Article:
While teleworking, remote positions, and working from home might have been rare in the past, it has become more common as companies and education centers around the world have adjusted to the current coronavirus pandemic. Ever thought about transiting your STEM career to a virtual platform? Or wondered how you’ll balance work and family life?
We sat down with three STEM professionals for a round table discussion to learn how they make it work, their favorite tips for success, and finding balance on the home front.
SMSS Members can continue the discussion, share their successes and questions on the SMSS member’s portal forum for Virtual, Remote, & Telework Careers. We hope to “see” you there!
Note: These interviews have been edited and condensed for clarity, length, and space requirements.
Anjoleen Himes – Assistant Program Manager/Sr Systems Engineer
Jacki LaFevers – Mechanical Facilities Engineer
Melissa M. – Manager Post Market Surveillance
Q: How have you found ways to balance your work and home life?
Anjoleen: As soon as we arrived at our new home, we set up a designated office space. And its whole purpose is to meet my work needs and the telework agreements with my company. I actually had 3 job offers in my new area but I didn’t want to go out and deal with commuting and travel for positions that paid less. And then with the COVID transition, my role was renewed a year.
Melissa: It’s been a challenge; I’ve been working from home since May 2010 and have been full time remote for 10 years now. I have a personal cell phone and work cell phone which stays in office when I leave for the day. It’s been a huge thing, initially, I carried both around with me. But because I was in a different time zone work was always calling. We’ve moved 4 times in 4 years and I always have a separate space at home for work.
Jacki: I transitioned to mostly remote working in mid-March due to COVID-19. Since then, I have still been predominantly working at home. However, due to the nature of my job as a facilities engineer, I go into my work facility about 1-2 times per week for projects at times that I choose. I have LOVED this transition. It took a little getting used to but once I had my space and routine set up, I have really liked working remotely.
Anjoleen: I now have 6-month reviews and performance check-ins. For us, we get up at 5:30 to walk the dogs before it gets too hot in Texas, and then I get to work. The office is cut off from the rest of the house and home. For most of the day, I live in the office so it’s not much different from being in the office in the Navy yard. This afternoon [on] a conference call and someone mentioned that they put on their badge to associate it with work time and it allows them to concentrate more. They take the badge off when they take a break or for lunch.
Melissa: The biggest thing is self-care. You need to take care of your emotional and physical health and don’t feel guilty about going to the grocery store at noon. Just because your home doesn’t mean you can’t take care of the home as well, you just need to [ensure you do] get the job done. You have chores at home- mow the lawn, chaperone kids, groceries, dishes to do all these things that need to get done. And if everyone the office gets a lunch hour; I get that too and I can use that time for whatever I want to do.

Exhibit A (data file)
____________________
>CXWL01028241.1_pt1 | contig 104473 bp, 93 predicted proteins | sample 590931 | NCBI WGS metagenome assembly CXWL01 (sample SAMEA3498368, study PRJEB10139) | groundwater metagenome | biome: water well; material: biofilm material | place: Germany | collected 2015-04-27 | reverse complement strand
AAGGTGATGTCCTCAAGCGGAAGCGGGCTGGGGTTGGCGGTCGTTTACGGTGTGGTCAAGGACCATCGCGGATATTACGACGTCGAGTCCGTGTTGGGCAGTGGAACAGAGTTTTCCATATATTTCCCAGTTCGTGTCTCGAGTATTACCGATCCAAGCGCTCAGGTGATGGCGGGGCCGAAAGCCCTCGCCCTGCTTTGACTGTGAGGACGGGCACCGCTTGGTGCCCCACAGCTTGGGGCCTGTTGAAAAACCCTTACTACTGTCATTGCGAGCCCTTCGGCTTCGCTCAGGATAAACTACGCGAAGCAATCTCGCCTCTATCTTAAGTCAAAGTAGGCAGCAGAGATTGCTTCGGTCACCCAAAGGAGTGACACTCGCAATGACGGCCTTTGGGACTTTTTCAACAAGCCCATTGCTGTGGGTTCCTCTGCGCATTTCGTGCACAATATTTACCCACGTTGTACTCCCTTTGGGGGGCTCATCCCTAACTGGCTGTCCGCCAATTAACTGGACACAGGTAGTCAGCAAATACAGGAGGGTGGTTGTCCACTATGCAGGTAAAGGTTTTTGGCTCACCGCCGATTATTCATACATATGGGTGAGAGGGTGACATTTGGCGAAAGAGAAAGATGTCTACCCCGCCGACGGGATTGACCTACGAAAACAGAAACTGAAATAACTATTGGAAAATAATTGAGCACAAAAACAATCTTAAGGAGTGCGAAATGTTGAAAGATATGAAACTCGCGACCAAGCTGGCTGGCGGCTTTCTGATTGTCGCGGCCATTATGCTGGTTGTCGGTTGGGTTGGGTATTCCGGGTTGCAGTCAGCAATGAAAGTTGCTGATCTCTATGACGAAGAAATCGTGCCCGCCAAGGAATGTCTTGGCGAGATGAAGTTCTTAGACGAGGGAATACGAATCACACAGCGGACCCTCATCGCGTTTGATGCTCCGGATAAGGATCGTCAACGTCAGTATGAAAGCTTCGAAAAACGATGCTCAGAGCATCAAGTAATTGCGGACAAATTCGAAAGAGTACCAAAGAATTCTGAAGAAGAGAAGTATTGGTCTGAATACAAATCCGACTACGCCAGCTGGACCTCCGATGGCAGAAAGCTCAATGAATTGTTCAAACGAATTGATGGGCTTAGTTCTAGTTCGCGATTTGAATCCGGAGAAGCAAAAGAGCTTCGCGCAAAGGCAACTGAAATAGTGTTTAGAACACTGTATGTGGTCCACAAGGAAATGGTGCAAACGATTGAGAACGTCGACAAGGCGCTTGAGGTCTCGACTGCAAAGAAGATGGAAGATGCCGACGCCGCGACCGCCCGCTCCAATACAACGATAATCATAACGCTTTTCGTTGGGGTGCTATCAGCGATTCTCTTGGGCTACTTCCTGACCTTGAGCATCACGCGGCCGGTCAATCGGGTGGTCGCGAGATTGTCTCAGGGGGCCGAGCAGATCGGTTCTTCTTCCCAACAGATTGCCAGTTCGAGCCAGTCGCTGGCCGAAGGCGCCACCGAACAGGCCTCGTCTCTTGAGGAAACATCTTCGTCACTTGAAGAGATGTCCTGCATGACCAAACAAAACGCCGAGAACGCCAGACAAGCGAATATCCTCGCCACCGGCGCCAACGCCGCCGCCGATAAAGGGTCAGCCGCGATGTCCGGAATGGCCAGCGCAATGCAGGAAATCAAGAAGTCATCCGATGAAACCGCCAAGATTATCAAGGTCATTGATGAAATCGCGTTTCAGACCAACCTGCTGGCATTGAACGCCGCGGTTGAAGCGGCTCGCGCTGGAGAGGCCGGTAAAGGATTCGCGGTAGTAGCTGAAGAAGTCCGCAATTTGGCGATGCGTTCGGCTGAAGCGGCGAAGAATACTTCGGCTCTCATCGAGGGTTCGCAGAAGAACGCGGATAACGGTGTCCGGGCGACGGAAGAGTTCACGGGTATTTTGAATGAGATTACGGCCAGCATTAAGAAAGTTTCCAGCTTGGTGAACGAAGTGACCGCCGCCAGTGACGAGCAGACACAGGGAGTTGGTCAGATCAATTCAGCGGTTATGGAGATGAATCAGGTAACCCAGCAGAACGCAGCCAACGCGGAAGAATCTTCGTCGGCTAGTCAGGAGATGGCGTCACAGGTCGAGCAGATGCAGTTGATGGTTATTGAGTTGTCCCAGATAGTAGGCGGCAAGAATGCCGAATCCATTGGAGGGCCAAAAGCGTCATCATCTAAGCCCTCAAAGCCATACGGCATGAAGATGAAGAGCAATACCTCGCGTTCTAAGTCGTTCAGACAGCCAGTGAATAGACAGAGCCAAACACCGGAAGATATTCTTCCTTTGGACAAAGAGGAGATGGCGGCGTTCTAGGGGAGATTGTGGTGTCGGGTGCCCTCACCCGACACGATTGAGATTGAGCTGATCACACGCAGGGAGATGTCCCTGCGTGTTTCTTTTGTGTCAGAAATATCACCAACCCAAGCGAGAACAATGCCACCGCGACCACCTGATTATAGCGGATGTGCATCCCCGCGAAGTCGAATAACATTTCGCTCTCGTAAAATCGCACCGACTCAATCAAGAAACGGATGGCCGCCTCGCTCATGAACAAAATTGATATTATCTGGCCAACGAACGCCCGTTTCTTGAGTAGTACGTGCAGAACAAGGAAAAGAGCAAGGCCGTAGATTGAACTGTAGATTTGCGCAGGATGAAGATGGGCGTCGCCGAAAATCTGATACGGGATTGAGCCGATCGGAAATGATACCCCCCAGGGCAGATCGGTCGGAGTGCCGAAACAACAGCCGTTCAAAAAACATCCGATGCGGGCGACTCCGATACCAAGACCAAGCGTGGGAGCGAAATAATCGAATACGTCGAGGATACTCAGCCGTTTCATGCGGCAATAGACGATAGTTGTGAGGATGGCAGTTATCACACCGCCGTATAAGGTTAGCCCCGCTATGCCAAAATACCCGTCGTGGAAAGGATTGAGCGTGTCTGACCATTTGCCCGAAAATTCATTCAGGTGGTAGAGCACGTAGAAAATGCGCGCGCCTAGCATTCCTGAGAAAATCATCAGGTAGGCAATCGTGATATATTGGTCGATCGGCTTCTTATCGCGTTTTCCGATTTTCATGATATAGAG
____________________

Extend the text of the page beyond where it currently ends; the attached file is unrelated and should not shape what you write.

Jacki: For me, the keys to success have been setting up a nice workspace and getting into a routine. I spend my work hours in my home office so I can keep in work-mode. My husband and I already had our own desks in our room that we designated as our home office. But I upgraded my chair to a more comfortable one. I also got a switch since I am using my large home monitor as my second work monitor. So I can easily click the button to utilize my monitor/mouse/keyboard for work and then click back to use them for my personal computer at the end of the day.
Anjoleen: My husband says the Navy gets more time out of me than usual because I actually track my hours worked as “in” and “out.” And I’ll end “work time” for my son’s calls and this ensures I get in actual hours. It’s funny. I feel I’m getting in more time and work because I’m not distracted by chit-chatting with coworkers, long walks to the bathroom, or chow hall. I keep hours log for records if anyone ever wants to see my hours. Doesn’t happen this way at the Navy yard a lot of times work-related conversations change to personal conversations about family and plans when you’re at work you’re “at work” and you don’t count this personal conversation as personal time. So here at home, I only count the time I’m actually working.
Melissa: Realize if you are new to working from home it’s likely your managers are also. I used to have managers monitoring my every move on my link and skype accounts. Some managers don’t know how to manage employees they can’t see working, so talk with them, engage, and tell them what you’re doing. Say “I’m going to get this amount of work at this time.” Set those boundaries with your managers so they understand. Whether [a project] takes 6 hours or 9. That way they are aware and can step in and help out when needed.